Straw Off an Inflation Camel’s Back?

As a Vantage reader, you may know that I have been expecting inflation to pick up for a long time and have been positioning portfolios with this in mind.

For years I wondered why inflation was so tame given the plethora of inflationary pressures which included foreign tariffs, reductions in immigration, low unemployment, supply chain disruptions, and money pouring into the economy due to the CARES Act, the Paycheck Protection Program, the American Rescue Plan, and the Infrastructure Bill.

None of the above stoked inflation.

Then oil prices increased due to the war in Ukraine.

Rates rose some at first, but the rise really accelerated in the second quarter.  In the past few months, the yield on the 10-year Treasury went from 1.8% to 3.4% before falling back to 3% as of this writing.  What happened in the second quarter?

My theory is there was a shift in the consensus view on inflation.  Inflation that was once viewed as transitory is now viewed as having more staying power.  The increase in oil prices combined with this shift in perspective were the proverbial straws that broke the inflation camel’s back.

As you would expect, the rise in interest rates not only caused a decline in the bond market, but the stock market as well.

For the quarter the S&P 500 was down 16.1%. The NASDAQ fell 22.3%.  International stocks sank 14.5%.

Most sectors were down very close to the S&P 500.  The outliers were technology (-24%), healthcare (-11.8%), infrastructure (-9%) and utilities (-6%).

In the bond market the BarCap Agg Bond Index was down 4.7%.  As with the stock market, most bond segments lost a similar amount.  The outliers were long-term bonds (-11.5%), high-yield bonds (-9%), emerging-market bonds (-10%), and muni bonds (-3%).

Whenever there is a significant market decline, I always try to determine if the magnitude of the decline is warranted or if there was, perhaps, an overreaction (very common).

In this case, I believe the drop was warranted.  My (very crude) discounted cash flow stock valuation tool tells me that, all else being equal, stocks should drop by about 25% when the yield on the 10-year treasury rises from 1.8% to 3.0%.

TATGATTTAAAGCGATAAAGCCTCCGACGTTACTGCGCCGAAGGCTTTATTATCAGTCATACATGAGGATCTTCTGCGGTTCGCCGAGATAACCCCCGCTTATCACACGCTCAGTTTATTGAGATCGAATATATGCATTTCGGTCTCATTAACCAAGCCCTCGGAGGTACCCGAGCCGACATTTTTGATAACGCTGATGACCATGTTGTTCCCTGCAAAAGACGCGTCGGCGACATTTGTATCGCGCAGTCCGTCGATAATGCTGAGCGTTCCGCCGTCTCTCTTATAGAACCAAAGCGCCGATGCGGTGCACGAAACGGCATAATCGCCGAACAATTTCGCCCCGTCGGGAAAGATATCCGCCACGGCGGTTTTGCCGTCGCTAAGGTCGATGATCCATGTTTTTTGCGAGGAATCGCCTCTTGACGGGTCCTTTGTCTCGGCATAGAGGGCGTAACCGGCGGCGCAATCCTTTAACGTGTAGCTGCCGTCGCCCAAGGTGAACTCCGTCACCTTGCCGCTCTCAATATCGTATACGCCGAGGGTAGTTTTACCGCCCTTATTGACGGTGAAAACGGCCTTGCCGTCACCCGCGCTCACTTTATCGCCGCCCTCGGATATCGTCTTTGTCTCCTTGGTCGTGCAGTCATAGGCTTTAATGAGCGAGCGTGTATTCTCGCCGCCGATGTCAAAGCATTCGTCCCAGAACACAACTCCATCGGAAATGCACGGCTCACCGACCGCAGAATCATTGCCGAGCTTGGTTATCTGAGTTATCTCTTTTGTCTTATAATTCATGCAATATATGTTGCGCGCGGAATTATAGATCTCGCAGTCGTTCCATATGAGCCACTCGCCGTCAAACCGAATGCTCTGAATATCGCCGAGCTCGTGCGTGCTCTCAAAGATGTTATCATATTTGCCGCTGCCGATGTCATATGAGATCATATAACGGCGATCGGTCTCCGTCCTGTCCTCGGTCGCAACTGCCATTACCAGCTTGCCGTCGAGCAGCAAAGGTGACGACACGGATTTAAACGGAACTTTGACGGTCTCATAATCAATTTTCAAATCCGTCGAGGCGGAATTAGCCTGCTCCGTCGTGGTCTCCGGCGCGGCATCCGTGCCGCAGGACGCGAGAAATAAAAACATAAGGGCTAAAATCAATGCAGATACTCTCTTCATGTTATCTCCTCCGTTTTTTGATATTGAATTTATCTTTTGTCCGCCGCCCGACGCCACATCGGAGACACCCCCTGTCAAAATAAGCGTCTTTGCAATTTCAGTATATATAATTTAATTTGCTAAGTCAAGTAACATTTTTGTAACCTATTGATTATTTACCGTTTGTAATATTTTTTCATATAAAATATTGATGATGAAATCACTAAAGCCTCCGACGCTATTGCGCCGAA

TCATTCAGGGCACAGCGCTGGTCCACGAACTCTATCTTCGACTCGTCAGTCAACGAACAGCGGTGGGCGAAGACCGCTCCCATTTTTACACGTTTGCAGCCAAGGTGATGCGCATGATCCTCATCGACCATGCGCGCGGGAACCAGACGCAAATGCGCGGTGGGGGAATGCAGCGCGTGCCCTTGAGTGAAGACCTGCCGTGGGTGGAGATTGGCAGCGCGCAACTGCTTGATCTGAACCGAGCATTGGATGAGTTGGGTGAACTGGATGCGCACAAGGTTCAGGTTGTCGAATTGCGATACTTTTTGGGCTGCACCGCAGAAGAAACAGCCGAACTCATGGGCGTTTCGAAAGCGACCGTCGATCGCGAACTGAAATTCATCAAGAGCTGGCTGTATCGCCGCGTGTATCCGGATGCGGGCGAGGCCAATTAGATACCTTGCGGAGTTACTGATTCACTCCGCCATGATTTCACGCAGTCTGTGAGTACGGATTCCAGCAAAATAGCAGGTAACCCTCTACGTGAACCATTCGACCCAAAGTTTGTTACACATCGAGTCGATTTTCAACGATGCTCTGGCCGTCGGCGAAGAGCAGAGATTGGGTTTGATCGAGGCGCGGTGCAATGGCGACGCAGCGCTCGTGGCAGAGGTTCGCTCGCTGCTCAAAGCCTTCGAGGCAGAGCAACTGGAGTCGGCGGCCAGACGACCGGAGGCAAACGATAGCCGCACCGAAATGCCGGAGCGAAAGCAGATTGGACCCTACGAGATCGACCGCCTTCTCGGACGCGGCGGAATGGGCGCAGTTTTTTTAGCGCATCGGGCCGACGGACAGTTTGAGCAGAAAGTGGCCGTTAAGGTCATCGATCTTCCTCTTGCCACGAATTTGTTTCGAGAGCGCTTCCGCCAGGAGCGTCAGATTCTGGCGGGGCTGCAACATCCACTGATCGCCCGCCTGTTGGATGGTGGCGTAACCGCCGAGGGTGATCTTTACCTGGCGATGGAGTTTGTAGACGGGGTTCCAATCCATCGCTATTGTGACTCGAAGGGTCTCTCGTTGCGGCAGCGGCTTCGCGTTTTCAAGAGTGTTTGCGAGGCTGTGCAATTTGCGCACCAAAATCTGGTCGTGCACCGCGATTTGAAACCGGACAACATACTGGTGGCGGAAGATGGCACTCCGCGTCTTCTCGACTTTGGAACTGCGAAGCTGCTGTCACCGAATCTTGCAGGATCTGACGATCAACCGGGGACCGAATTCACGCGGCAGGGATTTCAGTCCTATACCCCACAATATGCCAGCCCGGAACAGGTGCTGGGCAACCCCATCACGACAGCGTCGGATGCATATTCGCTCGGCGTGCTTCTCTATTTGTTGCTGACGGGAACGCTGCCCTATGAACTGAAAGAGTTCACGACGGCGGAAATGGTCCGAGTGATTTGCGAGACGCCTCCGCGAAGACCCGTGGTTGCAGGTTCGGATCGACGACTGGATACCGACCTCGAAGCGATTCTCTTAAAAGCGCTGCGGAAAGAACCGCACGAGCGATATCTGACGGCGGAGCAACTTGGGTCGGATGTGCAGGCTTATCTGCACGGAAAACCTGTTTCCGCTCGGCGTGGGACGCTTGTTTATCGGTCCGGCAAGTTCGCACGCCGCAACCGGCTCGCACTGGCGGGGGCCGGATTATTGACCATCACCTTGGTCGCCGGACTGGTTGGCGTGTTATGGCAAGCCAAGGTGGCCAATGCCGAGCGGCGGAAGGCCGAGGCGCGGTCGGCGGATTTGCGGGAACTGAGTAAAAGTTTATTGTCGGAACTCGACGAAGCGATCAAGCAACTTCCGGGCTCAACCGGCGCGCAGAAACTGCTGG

That is very close to what happened.

Of course, the problem with a simple model, any model for that matter, is that you can never take every factor into account.  Plus, all else is never equal!!!

The real question is:  where do we go from here?

If you think rates will go to 4% you might expect another 10% to 15% drop in stocks… all else equal!

It is also a bit of a concern that the yield curve between two-year and 10-year treasuries is quite flat (both at 2.82% as of July 5th).  Not yet flashing recession, but close.

On the other hand, what if we can take one or two straws off the camel’s back?

Remember that after peaking at 3.4% on June 14th, the 10-year yield fell to as low as to 2.8% and is currently at about 3%.

While infrastructure spending will continue through 2026, the special government programs to assist with COVID have all ended.

Supply chain issues have been improving, but there is still a way to go.

The war in Ukraine will not go on forever.

As you may know, I am a bit of a contrarian, or at least I try to be.

When was the last time you ready anything good about the economy, the stock market or the bond market?

Can’t recall?  Me neither.

It is rare to have overall sentiment so heavily tilted to pessimism.  In fact, consumer sentiment is at an all-time low.  This great news!

Recall that consumer sentiment is negatively correlated to stock market returns.  Low sentiment readings generally correlate to higher market returns and vice versa.